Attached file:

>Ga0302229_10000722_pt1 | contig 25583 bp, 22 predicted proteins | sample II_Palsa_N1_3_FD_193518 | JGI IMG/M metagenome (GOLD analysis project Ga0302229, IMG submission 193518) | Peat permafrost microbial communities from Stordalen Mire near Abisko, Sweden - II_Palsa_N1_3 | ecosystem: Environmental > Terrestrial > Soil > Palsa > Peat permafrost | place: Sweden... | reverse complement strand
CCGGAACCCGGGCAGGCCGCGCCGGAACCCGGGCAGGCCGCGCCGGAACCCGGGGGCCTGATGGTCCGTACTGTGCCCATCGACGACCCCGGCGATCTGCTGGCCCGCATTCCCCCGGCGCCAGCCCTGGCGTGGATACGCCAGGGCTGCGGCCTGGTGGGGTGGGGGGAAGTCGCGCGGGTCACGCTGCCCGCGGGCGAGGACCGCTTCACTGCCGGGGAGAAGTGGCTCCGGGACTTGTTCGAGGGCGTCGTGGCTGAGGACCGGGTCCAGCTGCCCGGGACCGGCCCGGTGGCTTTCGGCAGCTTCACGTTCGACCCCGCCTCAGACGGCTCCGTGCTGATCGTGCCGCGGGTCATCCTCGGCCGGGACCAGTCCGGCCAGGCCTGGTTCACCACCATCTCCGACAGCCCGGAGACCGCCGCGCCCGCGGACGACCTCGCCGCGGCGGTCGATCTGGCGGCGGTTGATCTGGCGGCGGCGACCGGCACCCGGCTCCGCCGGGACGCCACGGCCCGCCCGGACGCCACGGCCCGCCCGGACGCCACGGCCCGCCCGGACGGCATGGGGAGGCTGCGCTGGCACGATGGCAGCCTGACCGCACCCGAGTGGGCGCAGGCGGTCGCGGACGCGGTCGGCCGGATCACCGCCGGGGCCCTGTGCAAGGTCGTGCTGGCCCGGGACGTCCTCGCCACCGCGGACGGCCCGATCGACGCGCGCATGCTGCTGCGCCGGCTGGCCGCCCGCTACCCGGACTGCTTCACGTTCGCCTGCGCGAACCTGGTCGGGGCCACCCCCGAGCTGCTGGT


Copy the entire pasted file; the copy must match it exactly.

>Ga0302229_10000722_pt1 | contig 25583 bp, 22 predicted proteins | sample II_Palsa_N1_3_FD_193518 | JGI IMG/M metagenome (GOLD analysis project Ga0302229, IMG submission 193518) | Peat permafrost microbial communities from Stordalen Mire near Abisko, Sweden - II_Palsa_N1_3 | ecosystem: Environmental > Terrestrial > Soil > Palsa > Peat permafrost | place: Sweden... | reverse complement strand
CCGGAACCCGGGCAGGCCGCGCCGGAACCCGGGCAGGCCGCGCCGGAACCCGGGGGCCTGATGGTCCGTACTGTGCCCATCGACGACCCCGGCGATCTGCTGGCCCGCATTCCCCCGGCGCCAGCCCTGGCGTGGATACGCCAGGGCTGCGGCCTGGTGGGGTGGGGGGAAGTCGCGCGGGTCACGCTGCCCGCGGGCGAGGACCGCTTCACTGCCGGGGAGAAGTGGCTCCGGGACTTGTTCGAGGGCGTCGTGGCTGAGGACCGGGTCCAGCTGCCCGGGACCGGCCCGGTGGCTTTCGGCAGCTTCACGTTCGACCCCGCCTCAGACGGCTCCGTGCTGATCGTGCCGCGGGTCATCCTCGGCCGGGACCAGTCCGGCCAGGCCTGGTTCACCACCATCTCCGACAGCCCGGAGACCGCCGCGCCCGCGGACGACCTCGCCGCGGCGGTCGATCTGGCGGCGGTTGATCTGGCGGCGGCGACCGGCACCCGGCTCCGCCGGGACGCCACGGCCCGCCCGGACGCCACGGCCCGCCCGGACGCCACGGCCCGCCCGGACGGCATGGGGAGGCTGCGCTGGCACGATGGCAGCCTGACCGCACCCGAGTGGGCGCAGGCGGTCGCGGACGCGGTCGGCCGGATCACCGCCGGGGCCCTGTGCAAGGTCGTGCTGGCCCGGGACGTCCTCGCCACCGCGGACGGCCCGATCGACGCGCGCATGCTGCTGCGCCGGCTGGCCGCCCGCTACCCGGACTGCTTCACGTTCGCCTGCGCGAACCTGGTCGGGGCCACCCCCGAGCTGCTGGT